.. No. If our universe were optimized for maximal faith in Christianity, there would be no Christians other than you, much more conclusive empirical evidence (e.g., impossible-to-fake video footage) showing that Jesus did not rise from the dead, etc., and your brain would just come pre-wired to believe in Jesus with equal and maximal confidence no matter what evidence you encountered. Basically your brain would just be a circuit that chants 'JESUS IS LORD', associated with a strong conviction-feeling, and seeks out and absorbs as much Christianity-refuting evidence as possible, without having any mechanism for modifying the 'JESUS IS LORD' conviction pump in your brain.

If built-in beliefs aren't allowed, then the second best step would be to literally torture you -- like, you've never lived a day of your life without undergoing something roughly as unpleasant as scaphism -- until you're driven literally insane and can do nothing but grind your teeth and gibber endlessly about Jesus being lord. That's much, much closer to what a universe optimized for faith (and faith alone) would look like. We aren't literally in such a universe; any comparison of your own day-to-day existence to actual torture must suggest either a loose grasp on the English language, or a fundamental misunderstanding of just what real torture is like.

Certainly vague, hand-wavey threats are not optimizing for unjustified-belief. Threats can't drive most people past the brink of madness, arguably can't inspire belief at all. Try waving a gun around and threatening to kill someone, or kill eir family, if ey doesn't spontaneously believe that the Moon is made of green cheese. The person might claim to believe the Moon is made of green cheese, but they wouldn't actually believe.

otherwise people who believed in a God that values faith would be constantly surprised by the world we live in

That's not how human belief works. Humans do not automatically notice their confusion in all instances, nor do they automatically form internally consistent belief structures without putting any work into it. 'Person X believes strongly in Y' does not in general suggest 'the evidence available to person X is overwhelmingly predicted by the truth of Y'.

Note that if someone who believes in a God that values faith, claims to have found strong objective evidence for the existence of their God, they're coincidentally also claiming to have found strong evidence that said god doesn't value faith

Doesn't this apply to you? You just claimed to have strong evidence that your God's existence predicts the empirical world approximately as well as your God's nonexistence does. But a God who actually valued faith would make sure that his hypothesis seemed to do a worse job of predicting the world, so that more faith was required to accept him. Every time you refute one of my arguments, your faith weakens.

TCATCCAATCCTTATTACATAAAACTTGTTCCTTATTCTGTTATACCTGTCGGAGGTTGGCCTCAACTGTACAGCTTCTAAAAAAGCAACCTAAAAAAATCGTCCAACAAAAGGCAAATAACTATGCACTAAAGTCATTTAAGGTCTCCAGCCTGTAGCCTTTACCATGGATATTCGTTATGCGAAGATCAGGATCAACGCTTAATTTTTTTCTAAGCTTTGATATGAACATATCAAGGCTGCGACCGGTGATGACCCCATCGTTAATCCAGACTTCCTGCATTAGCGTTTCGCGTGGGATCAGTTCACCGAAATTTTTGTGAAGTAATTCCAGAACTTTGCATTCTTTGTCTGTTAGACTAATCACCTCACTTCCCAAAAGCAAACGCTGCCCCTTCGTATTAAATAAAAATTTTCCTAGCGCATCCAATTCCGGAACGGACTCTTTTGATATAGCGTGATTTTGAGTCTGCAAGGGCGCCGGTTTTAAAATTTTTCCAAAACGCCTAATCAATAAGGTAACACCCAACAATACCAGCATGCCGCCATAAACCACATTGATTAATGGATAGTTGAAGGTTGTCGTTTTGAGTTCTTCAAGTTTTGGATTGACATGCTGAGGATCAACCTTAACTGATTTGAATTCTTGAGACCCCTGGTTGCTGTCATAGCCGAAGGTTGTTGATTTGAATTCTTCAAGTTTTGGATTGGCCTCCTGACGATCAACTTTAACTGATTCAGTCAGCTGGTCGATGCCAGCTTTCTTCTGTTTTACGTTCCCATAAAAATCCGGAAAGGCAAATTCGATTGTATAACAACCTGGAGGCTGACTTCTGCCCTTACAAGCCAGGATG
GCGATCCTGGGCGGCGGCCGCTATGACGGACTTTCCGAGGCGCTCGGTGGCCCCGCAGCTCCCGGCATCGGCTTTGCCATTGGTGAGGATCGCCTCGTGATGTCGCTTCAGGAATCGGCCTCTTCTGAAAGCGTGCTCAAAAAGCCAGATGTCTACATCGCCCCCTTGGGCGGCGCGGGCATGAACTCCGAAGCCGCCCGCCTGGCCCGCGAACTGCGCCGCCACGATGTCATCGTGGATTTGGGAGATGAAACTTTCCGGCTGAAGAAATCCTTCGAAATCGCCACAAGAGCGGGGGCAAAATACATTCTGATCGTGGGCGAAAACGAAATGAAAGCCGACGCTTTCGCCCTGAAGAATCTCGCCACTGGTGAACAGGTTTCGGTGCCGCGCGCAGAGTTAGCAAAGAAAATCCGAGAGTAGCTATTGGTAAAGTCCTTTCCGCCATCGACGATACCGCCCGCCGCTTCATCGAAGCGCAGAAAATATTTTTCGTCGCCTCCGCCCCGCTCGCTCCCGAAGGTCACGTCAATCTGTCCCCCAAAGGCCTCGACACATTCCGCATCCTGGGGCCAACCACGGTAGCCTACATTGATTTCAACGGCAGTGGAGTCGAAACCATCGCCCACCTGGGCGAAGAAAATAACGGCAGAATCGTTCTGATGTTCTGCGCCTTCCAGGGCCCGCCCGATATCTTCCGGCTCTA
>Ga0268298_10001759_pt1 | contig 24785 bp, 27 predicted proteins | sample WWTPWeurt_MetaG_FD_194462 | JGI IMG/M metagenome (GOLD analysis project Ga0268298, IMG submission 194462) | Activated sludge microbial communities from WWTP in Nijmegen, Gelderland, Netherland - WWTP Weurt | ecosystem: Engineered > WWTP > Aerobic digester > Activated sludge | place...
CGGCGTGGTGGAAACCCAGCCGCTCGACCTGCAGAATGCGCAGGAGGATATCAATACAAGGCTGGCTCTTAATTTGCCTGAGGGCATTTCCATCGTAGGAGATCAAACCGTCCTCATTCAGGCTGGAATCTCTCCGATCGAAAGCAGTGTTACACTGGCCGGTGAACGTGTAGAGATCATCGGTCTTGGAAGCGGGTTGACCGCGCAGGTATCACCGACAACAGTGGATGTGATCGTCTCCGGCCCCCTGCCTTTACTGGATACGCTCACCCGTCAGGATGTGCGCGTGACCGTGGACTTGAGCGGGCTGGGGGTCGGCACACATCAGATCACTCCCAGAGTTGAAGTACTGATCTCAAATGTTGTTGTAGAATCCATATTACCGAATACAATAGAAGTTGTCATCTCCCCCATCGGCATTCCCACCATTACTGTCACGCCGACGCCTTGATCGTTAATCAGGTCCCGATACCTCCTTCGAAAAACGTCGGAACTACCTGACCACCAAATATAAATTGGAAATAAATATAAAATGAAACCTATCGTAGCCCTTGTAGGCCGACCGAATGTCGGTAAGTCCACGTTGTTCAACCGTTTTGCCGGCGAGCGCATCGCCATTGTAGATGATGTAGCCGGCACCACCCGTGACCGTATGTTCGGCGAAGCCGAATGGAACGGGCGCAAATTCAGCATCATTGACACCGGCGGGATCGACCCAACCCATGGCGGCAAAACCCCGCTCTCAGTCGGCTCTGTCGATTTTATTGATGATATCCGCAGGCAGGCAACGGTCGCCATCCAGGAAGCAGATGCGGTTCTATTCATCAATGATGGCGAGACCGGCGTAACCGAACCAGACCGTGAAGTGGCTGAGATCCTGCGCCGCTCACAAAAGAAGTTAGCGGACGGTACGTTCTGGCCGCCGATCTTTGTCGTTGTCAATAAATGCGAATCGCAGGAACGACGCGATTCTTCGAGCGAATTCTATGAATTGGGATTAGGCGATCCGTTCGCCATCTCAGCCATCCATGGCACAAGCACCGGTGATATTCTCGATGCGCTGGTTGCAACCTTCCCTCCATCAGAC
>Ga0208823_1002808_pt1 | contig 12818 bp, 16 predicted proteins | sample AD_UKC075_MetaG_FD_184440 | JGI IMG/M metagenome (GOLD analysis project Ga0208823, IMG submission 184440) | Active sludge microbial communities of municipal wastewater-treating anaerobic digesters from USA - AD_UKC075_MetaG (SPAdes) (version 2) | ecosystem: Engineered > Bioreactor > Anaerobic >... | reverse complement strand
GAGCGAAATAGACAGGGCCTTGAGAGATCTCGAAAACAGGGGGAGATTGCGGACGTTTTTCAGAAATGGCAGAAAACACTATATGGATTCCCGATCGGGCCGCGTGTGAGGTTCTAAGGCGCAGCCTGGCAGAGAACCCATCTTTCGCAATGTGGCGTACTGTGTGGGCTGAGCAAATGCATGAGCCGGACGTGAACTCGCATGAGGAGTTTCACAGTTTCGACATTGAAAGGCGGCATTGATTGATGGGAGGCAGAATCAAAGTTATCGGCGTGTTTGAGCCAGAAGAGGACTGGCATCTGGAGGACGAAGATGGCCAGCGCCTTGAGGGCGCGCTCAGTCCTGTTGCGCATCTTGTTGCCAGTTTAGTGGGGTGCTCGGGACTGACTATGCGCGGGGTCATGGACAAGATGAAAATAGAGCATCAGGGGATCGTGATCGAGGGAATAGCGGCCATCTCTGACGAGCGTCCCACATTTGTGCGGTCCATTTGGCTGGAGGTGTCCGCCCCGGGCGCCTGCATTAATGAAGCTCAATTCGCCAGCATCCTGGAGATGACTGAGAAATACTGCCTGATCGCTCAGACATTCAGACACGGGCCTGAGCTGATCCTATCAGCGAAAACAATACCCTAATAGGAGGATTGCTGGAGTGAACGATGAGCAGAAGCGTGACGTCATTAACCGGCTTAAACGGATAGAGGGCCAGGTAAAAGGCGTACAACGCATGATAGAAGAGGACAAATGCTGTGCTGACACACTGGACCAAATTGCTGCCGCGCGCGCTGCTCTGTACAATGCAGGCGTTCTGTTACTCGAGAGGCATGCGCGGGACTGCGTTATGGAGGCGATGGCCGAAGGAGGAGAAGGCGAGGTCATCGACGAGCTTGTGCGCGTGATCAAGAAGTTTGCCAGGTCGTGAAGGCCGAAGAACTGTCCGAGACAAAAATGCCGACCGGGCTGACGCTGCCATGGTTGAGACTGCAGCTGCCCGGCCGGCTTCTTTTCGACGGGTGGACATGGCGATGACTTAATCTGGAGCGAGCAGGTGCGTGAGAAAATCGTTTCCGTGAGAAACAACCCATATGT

Doesn't this strike you as a slightly odd obsession for a creator-of-everything? Self-deception and bad arguments, as ends in themselves? It at least strikes me as odd.

Comment author: christopherj 19 October 2013 06:44:19PM 1 point [-]

Doesn't this apply to you? You just claimed to have strong evidence that your God's existence predicts the empirical world approximately as well as your God's nonexistence does.

Yes, but I didn't claim it as evidence of anything other than that such belief isn't particularly maladaptive (consequenceless beliefs won't interfere with your predictive power). If it helps you understand my point, P(the world we live in | invisible unicorns in a far away galaxy fart rainbows) is also very high, which is not at all an argument in favor of invisible unicorns (only that there's no evidence against unicorns nor will believing in unicorns therefore result in poor predictions).

To the extent that belief in a God that values faith is consequenceless, it can't be maladaptive. To the extent that such belief has consequences, it will make predictions about the real world. Making predictions about the real world means they can test the belief, which regardless of the result will be suspect (one way, it is evidence against their belief in God, the other way evidence against their belief that God values faith).

My point is that most Christians don't think through the consequences of claiming that something is evidence for God. Why have faith if they're arguing that their belief is a scientifically verifiable one -- in such a case, faith would be more likely to mislead them than science.

Long story short, if you find yourself arguing with a Christian about whether something is or isn't evidence for God, you could have cut the whole thing short by asking them "Will your suggestion let me test for the existence of God?" Not only is there only one reasonable way they can answer, there's specifically a command against testing God.